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I'm writing a tool that allows someone to connect to a web page and generate files for download on the fly.

To write these files, I can use PHP functions like fopen or fwrite, or I could create a script that can be called as a system call to generate the output such as:

php downloadGen.php > filetocreate.xml

The fwrite version of the solution uses more memory and is also slower than the piped version. Does anyone see any problems with executing the download generation as a system call? Would there be a cap on how many calls I could be running simultaneously?

Anyway, I'm hoping someone has experience with something similar and can offer some advice...

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2 Answers 2

The fwrite version of the solution uses more memory and is also slower than the piped version

Are you sure? I'll bet dollars to donuts it's the opposite (but in a negligible sort of way), and you're just measuring wrong.

Memory -

Building the file in-process via fopen/fwrite should consume less memory than creating a separate process on the server. Perhaps you think it's the other way around because you're measuring how much memory your script is consuming. But that php downloadGen.xml system call is starting up another process. The PHP code there will use as much memory as it would if you did it in your webserver-bound process, plus all the overhead of cli php process. So the difference should be negligible.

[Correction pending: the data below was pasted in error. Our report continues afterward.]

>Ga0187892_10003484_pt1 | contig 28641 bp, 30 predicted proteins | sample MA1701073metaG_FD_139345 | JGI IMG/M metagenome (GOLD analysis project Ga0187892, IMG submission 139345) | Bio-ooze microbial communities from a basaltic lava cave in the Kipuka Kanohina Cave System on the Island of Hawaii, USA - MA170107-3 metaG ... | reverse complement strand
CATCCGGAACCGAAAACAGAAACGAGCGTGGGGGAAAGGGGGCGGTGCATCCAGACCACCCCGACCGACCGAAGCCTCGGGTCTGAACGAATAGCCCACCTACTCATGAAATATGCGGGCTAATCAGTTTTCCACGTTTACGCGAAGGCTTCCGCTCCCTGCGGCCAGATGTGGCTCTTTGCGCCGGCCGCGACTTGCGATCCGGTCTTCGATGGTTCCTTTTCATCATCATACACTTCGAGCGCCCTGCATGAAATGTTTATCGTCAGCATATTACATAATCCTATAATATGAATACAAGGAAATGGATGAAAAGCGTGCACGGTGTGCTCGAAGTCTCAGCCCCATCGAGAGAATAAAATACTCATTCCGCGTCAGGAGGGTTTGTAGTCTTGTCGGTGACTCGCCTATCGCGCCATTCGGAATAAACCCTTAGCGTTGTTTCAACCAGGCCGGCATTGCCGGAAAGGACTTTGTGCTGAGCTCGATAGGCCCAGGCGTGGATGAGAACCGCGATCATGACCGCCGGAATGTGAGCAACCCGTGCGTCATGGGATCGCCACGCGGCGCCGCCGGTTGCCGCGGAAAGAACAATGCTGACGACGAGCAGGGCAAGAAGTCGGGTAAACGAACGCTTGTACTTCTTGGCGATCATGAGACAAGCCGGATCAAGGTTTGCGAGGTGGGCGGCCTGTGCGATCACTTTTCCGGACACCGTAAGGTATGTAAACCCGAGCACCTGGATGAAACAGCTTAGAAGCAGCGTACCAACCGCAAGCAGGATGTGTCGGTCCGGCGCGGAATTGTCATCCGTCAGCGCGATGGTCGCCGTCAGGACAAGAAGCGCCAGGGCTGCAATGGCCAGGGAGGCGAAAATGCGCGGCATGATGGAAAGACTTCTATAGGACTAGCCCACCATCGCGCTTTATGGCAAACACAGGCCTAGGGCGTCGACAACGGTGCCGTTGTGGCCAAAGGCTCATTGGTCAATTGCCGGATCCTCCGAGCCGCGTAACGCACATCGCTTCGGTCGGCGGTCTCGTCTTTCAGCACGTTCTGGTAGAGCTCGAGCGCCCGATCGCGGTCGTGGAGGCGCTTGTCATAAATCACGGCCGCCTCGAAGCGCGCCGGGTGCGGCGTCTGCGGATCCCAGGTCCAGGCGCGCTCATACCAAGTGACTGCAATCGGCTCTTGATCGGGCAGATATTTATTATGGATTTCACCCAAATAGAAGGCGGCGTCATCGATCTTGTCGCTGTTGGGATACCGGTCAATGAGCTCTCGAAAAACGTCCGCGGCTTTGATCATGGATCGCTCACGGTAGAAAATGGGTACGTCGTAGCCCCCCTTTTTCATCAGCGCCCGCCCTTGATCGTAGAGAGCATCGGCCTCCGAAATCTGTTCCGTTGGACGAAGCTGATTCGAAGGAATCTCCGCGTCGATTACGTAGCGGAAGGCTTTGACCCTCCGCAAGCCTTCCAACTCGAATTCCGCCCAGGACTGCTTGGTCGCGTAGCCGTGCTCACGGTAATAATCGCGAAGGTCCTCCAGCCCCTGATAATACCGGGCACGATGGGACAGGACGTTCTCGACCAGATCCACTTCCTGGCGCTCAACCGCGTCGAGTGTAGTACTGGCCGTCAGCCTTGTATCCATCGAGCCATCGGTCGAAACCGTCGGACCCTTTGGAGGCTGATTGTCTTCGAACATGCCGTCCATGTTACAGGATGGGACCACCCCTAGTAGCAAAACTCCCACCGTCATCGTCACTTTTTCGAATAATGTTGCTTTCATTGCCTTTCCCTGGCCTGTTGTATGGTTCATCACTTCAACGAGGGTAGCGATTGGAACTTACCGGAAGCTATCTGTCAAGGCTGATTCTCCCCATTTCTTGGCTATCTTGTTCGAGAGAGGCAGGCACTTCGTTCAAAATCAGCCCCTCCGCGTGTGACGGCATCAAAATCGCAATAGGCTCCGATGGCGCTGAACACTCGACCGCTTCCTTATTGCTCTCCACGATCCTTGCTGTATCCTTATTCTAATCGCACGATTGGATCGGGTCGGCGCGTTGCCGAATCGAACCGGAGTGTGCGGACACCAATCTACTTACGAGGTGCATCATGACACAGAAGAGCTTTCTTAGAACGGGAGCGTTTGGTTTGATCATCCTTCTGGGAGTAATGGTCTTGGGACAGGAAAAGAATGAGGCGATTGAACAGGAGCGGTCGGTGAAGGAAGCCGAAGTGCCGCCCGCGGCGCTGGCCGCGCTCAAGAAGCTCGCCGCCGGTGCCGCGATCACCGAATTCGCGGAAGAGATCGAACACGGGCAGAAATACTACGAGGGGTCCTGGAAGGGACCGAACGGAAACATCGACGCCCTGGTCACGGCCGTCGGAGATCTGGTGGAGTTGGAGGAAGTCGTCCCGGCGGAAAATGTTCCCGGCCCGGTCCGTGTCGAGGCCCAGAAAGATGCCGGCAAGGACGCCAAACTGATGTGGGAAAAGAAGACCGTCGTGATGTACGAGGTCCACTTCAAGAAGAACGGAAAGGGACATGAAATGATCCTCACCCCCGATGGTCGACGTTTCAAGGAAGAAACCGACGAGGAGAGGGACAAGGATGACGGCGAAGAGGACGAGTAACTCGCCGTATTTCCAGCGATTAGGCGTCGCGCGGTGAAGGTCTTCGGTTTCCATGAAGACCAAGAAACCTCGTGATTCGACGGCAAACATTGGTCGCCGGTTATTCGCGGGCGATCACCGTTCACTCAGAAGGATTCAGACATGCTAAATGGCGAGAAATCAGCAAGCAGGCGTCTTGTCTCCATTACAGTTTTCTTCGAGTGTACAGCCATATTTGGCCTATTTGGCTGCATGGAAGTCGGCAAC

"Speed" -

The same applies to speed. Starting up the PHP interpreter consumes processor cycles. If you're doing this all synchronously, putting your generation/output code in the main script should be faster. But only barely.

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The easiest and most efficient way (available since PHP 5.0) is to simply use file_put_contents() to insert the contents into the file. You specify the filename as the first parameter, and the string (either binary or simple text - it's a binary-safe function) of data to input into the file.

It will then generate the file at the path that you specify.

And to answer your second point, unless you have:

  1. A HUGE number of users,
  2. You are writing HUGE files constantly, or
  3. Your server is crap

Then you'll be fine.

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the problem with using file_put_contents is that I would have to store up the entire output in a variable prior out dumping it to the file. –  Dave Johnshon Nov 5 '09 at 6:23

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